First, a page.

Denial can be an ill-advised, if effective, strategy for temporary coping over the holidays, and it’s one that the White House is reportedly contemplating as part of its impeachment messaging. Like a spouse going off to “work” post-layoff, the White House may soon be arguing that everything is fine and nothing of particular note has happened in the past few weeks. According to CBS News, the Trump administration is considering arguing that Trump has not yet officially been impeached.
The idea comes down to a technicality: Because House Speaker Nancy Pelosi has not transmitted the two articles of impeachment to the Senate, Trump officials may claim that the process has not yet been finalized in the House. The argument emerges from an op-ed by Harvard Law professor and House Judiciary Impeachment witness Noah Feldman. “If the House does not communicate its impeachment to the Senate, it hasn’t actually impeached the president,” Feldman, who has endorsed Trump’s impeachment and removal from office, wrote in Bloomberg. “If the articles are not transmitted, Trump could legitimately say that he wasn’t truly impeached at all.”
But as Feldman’s colleague at Harvard Law Laurence Tribe notes:
Though, in fact, Trump was impeached on Wednesday night on one count of abuse of power and one count of obstruction of Congress, Pelosi has hinted at delaying her handover of the articles until Majority Leader Mitch McConnell agreed to parameters for the Senate trial. “The next thing for us will be when we see the process that is set forth in the Senate, then we’ll know the number of [impeachment managers] that we may have to go forward and who we will choose,” Pelosi said on Thursday. Providing some rationale for her apparent attempt to delay, she added, “I don’t think they suspected that we could have a rogue president and a rogue leader in the Senate at the same time.” Congressional Democrats want more documents and witnesses — including former National Security Adviser John Bolton and acting Chief of Staff Mick Mulvaney — to be featured in the Senate trial, after the White House blocked their appearance before the impeachment inquiry. “I told Leader McConnell that we would not support any trial without witnesses or documents,” Senate Minority Leader Chuck Schumer said on Thursday.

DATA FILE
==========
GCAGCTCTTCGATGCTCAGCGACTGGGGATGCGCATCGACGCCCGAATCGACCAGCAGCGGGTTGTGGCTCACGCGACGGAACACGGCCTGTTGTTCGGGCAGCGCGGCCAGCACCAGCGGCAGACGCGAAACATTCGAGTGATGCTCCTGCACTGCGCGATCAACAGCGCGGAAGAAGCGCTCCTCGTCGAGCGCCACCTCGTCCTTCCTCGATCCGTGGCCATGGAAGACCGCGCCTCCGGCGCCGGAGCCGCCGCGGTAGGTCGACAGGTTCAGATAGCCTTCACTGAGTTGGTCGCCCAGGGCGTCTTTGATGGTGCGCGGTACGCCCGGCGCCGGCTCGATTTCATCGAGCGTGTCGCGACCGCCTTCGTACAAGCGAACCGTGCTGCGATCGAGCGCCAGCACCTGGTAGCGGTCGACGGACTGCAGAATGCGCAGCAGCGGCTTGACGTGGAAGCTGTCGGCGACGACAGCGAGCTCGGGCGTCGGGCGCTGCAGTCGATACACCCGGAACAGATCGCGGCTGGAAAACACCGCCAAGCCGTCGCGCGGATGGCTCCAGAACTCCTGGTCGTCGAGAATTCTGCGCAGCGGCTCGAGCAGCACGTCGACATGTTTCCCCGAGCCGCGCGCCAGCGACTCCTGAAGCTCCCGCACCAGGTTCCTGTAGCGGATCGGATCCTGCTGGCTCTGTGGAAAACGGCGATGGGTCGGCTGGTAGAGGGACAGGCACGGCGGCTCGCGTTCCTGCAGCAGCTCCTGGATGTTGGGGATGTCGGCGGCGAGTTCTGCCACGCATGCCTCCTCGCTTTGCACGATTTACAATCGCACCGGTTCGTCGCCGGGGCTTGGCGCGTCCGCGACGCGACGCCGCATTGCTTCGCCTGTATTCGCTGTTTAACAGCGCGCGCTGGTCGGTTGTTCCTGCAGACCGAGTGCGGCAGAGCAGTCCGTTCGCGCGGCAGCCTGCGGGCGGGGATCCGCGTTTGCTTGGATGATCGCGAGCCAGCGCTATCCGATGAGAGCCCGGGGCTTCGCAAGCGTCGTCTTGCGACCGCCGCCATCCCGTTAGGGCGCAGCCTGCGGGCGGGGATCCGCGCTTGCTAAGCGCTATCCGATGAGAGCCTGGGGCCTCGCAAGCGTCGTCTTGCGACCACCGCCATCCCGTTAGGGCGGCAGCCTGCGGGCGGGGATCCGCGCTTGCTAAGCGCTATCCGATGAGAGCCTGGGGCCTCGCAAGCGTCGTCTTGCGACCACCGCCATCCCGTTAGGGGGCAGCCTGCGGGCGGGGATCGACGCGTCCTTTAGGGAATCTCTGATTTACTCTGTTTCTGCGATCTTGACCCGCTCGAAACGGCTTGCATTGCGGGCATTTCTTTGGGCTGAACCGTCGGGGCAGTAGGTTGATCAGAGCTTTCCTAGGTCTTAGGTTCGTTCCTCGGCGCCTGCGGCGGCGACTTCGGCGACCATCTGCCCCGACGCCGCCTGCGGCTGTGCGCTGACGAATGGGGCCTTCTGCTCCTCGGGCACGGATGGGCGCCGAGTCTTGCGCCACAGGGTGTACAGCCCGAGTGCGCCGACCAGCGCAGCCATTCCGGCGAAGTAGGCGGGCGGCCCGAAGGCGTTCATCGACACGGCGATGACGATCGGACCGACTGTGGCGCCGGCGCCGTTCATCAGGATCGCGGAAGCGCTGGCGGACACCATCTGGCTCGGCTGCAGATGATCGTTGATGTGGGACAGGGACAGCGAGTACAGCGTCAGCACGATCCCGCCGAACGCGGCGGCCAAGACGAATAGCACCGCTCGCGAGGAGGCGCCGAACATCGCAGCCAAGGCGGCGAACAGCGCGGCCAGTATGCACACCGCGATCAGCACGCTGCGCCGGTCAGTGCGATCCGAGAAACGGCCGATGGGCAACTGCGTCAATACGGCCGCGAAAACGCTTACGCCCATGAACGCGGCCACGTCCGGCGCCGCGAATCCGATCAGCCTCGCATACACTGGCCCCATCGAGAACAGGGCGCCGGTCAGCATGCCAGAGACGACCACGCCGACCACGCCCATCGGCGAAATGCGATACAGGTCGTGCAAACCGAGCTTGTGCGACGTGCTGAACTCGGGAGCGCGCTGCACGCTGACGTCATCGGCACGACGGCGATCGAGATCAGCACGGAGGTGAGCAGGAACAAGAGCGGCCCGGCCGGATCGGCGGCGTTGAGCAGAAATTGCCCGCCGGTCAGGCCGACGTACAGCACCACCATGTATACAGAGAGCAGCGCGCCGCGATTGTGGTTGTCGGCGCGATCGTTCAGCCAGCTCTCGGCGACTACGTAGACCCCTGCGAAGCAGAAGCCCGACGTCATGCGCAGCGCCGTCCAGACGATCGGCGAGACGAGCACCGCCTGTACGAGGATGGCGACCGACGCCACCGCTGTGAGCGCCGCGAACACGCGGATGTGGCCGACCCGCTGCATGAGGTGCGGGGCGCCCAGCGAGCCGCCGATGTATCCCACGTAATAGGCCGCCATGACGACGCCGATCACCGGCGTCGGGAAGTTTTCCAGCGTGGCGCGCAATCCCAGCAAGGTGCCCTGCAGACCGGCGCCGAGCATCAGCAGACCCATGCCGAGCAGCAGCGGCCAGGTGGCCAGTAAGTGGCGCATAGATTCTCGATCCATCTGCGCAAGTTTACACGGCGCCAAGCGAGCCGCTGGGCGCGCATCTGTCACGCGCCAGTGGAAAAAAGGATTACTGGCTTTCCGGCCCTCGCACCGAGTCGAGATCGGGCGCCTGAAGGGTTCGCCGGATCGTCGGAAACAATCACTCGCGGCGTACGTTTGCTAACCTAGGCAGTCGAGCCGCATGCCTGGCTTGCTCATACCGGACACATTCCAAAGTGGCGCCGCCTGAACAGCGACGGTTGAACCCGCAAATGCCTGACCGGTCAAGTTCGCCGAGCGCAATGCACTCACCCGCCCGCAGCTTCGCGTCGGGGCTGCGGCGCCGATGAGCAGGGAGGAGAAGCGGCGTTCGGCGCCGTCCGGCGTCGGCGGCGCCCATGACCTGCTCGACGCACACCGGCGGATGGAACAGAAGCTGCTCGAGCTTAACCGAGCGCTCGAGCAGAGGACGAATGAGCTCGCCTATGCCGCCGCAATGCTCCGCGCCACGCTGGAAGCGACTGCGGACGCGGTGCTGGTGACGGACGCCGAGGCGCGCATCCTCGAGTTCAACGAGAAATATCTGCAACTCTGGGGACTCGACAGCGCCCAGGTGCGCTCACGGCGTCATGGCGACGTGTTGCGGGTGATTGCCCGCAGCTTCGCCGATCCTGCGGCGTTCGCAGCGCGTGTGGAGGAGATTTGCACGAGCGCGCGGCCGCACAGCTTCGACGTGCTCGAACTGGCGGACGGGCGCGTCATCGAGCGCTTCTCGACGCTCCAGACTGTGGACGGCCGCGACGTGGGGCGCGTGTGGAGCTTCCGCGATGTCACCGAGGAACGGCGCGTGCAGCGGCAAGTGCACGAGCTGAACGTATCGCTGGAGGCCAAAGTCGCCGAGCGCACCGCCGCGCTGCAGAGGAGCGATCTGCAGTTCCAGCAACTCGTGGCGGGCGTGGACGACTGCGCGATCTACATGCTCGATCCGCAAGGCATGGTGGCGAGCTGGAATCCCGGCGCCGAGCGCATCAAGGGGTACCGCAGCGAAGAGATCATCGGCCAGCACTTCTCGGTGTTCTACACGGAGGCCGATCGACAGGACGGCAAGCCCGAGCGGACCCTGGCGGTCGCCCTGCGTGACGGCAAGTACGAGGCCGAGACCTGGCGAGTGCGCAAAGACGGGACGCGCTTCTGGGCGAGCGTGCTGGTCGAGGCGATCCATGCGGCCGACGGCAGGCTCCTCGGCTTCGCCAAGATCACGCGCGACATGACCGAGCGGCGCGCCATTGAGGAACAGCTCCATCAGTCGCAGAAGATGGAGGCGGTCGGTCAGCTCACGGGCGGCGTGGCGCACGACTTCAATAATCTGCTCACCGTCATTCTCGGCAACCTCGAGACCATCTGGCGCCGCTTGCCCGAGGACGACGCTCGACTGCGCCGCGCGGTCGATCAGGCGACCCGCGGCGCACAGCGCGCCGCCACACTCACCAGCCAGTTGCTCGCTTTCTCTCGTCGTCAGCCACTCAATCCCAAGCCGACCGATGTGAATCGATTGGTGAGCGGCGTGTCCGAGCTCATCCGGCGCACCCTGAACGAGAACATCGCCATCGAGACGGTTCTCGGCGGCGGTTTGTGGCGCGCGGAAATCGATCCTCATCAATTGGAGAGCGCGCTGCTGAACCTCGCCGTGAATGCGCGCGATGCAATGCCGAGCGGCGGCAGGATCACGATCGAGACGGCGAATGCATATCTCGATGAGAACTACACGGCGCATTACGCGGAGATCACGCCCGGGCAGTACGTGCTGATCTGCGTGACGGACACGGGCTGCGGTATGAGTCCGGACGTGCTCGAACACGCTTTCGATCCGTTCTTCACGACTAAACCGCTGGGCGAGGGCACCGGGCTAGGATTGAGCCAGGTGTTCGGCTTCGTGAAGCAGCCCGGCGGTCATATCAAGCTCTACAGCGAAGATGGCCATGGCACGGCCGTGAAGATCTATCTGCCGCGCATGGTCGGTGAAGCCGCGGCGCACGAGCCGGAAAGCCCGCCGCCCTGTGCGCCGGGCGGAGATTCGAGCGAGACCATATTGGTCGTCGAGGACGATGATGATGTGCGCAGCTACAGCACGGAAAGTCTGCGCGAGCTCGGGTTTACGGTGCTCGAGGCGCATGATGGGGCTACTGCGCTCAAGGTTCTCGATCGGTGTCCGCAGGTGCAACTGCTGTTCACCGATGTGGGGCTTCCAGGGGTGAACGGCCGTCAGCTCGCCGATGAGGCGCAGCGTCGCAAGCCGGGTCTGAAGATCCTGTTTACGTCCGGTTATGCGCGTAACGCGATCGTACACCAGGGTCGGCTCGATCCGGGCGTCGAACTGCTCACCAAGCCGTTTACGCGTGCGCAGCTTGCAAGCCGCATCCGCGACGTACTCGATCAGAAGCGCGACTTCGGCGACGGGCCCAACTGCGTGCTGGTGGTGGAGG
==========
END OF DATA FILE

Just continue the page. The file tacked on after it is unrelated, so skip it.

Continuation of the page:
But according to CBS News, Republicans are taking the delay in stride:
The sources told CBS News that the White House views Pelosi’s delay as “a Christmas gift.” They plan to use the delay to argue that the Democrats have so little faith in their own case for impeachment, they are too scared to trigger a trial they know they will lose. The two sources also say that the president, while “angry” about what he views as an unfair process, is actually in a “very good mood,” and feels confident he can win the messaging war via Twitter while lawmakers are back home for the holidays.
Because it rests on a delay in the process, the nascent “impeachment hasn’t happened” defense isn’t as concerning as other administration denials of basic truths — like in September when the president drew on a map from the National Oceanic and Atmospheric Administration to prove his false statement that Alabama was in the potential path of Hurricane Dorian. And though this particular strategy, if implemented, would only last as long as Speaker Pelosi hangs onto the articles, other recent messaging from Trump supporters and allies will likely endure throughout the trial — including comparing impeachment to heinous acts of war and rejoicing when an A.I. voice states the president’s name as a confirmation that he has not been removed from office: